Is your PC ready for the year 2000?

[Dana H. Schultz]

Corporate IT Directors are trembling. The dreaded Year 2000 ("Y2K") problem is upon them, and there is no escape. Decades ago, when computer memory was very expensive, programs were written to minimize the amount of data that had to be stored. Typically, only the last two digits of a year (e.g., "98") are retained; the first two digits ("19") are assumed.

Amazingly enough, much of this old software is still in use. Unless it is repaired or replaced, it will stop functioning properly in 2000.

What about PCs?

While mainframes have received the greatest attention, there are potential problems regarding DOS and Windows PCs, too. (According to Apple, Macintosh PCs have always been Y2K-compliant.)

A PC gets information about the current year from two locations. The hardware clock tracks the last two digits of the year ("00" through "99"). The first two digits are maintained by the BIOS (Basic Input/Output System). When the operating system or an application asks the BIOS for the current date, the BIOS assembles and provides the four-digit year.

National Software Testing Laboratory (www.nstl.com) specializes in testing PC and network hardware and software. Their free YMark2000 software examines three functions: hardware clock compatibility with the Motorola MC146818 standard; real-time progression from Dec. 31, 1999, to Jan. 1, 2000; recognition and support of leap years from 2000 through 2009.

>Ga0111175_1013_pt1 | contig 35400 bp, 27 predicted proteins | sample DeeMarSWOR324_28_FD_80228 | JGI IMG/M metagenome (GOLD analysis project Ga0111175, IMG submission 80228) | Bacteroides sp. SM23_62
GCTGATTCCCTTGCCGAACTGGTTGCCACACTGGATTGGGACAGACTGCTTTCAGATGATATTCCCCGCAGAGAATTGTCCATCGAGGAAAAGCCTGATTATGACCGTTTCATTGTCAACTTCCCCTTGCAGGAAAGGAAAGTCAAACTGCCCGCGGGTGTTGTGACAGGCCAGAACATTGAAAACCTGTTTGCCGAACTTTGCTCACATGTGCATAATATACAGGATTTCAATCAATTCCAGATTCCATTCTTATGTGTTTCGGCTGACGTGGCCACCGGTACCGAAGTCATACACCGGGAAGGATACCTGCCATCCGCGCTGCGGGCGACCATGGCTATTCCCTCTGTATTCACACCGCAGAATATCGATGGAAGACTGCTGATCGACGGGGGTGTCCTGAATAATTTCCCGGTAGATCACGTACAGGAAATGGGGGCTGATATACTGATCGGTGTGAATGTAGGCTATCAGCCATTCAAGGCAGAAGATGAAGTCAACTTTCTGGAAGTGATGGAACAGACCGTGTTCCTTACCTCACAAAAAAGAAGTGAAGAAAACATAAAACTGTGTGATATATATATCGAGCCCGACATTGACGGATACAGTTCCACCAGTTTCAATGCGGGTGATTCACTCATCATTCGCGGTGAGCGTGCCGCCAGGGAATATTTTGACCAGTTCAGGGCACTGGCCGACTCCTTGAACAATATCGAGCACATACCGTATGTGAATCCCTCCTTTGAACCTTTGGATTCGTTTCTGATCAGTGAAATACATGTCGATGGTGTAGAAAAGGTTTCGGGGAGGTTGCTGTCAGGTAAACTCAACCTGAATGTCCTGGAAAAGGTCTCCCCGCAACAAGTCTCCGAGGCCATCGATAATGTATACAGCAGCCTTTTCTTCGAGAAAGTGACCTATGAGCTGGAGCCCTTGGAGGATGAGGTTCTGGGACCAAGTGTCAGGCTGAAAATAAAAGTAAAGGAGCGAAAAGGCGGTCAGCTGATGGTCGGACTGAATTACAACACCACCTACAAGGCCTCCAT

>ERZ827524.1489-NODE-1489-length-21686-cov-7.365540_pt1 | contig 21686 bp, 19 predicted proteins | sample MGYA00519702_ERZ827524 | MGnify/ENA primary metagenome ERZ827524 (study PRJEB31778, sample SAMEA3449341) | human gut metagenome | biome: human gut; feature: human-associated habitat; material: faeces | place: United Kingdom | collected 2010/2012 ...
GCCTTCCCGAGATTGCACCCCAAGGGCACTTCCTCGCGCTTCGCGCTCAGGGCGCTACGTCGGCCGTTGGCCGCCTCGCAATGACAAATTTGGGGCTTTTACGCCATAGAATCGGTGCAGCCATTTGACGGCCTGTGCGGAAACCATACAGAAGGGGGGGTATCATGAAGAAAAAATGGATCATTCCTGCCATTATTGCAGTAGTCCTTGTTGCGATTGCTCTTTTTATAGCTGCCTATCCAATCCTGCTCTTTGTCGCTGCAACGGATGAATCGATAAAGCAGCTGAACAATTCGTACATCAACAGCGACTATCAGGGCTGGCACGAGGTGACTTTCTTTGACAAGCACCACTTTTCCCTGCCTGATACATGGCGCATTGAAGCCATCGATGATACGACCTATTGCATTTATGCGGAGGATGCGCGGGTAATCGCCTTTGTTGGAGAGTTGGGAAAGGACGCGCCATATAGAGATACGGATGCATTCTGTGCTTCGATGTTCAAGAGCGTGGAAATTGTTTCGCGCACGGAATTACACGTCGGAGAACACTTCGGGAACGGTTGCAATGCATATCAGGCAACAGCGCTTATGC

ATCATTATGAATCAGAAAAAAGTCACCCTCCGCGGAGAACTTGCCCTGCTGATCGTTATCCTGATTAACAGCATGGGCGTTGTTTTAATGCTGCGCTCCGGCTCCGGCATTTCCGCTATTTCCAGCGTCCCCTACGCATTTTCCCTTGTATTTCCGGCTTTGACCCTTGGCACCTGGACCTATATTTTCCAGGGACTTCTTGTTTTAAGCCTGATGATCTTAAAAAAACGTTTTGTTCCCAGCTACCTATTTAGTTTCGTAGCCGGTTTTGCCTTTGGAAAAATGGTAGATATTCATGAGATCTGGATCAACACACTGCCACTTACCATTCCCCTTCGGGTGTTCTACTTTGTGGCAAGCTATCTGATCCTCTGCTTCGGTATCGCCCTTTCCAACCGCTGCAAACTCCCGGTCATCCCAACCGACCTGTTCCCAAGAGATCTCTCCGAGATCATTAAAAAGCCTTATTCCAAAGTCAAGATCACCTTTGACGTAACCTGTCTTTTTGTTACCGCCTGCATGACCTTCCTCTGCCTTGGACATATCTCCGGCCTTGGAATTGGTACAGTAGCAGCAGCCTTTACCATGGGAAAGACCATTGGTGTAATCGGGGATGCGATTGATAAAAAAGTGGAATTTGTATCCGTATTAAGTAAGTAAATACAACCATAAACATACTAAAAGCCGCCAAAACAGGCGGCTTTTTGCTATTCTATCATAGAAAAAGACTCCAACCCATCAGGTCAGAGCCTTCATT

Test results

I tested four PCs of different vintages to see which problems, if any, would arise. All four passed the clock-compatibility and leap-year tests. However, only one passed the real-time progression test. Here are the details.

PC #1: 266-megahertz Pentium II clone purchased in early 1998 - Passed the Jan. 1, 2000, progression test. This PC is ready for the year 2000.

PC #2: 133-megahertz Pentium with MMX clone purchased in late 1996 - Failed the progression test. Fortun-ately, this PC is running Windows95, which (like WindowsNT 4.0) compensates for BIOS limitations. So this PC also will be ready for the year 2000.

PC #3: 100-megahertz 486DX/4 Dell Latitude notebook purchased in early 1996 - Same result as PC #2.

PC #4: 16-megahertz 386SX Packard Bell Legend desktop purchased too long ago for anyone to remember - Failed the progression test. This PC is running Windows 3.1, which will not compensate for BIOS limitations. If the PC still is in service when the year 2000 arrives, we can use the DOS date command to set the proper date; from that point on, the date will be maintained properly for the remainder of the century.

The bottom line

So here are the likely scenarios for most readers: If you have a PC running Windows95 or WindowsNT 4.0, you should be in good shape - even if the BIOS is not up-to-date, the operating system should pick up the slack.

If you have a PC running Windows 3.1 or DOS, you should perform the following test: Set the date to 01-01-2000.

Reboot, then see whether the date is still 01-01-2000.

If so, you will only need to set the date once when year 2000 comes.

If not, you will need to buy a new PC.

A future column will discuss Y2K compliance for PC application software.

Dana H. Shultz is an Oakland-based lawyer, certified management consultant and speaker specializing in office technology and online marketing. He may be reached by e-mail at dhshultz@ds-a.com and on the World Wide Web at http://www.seamless.com/ds/.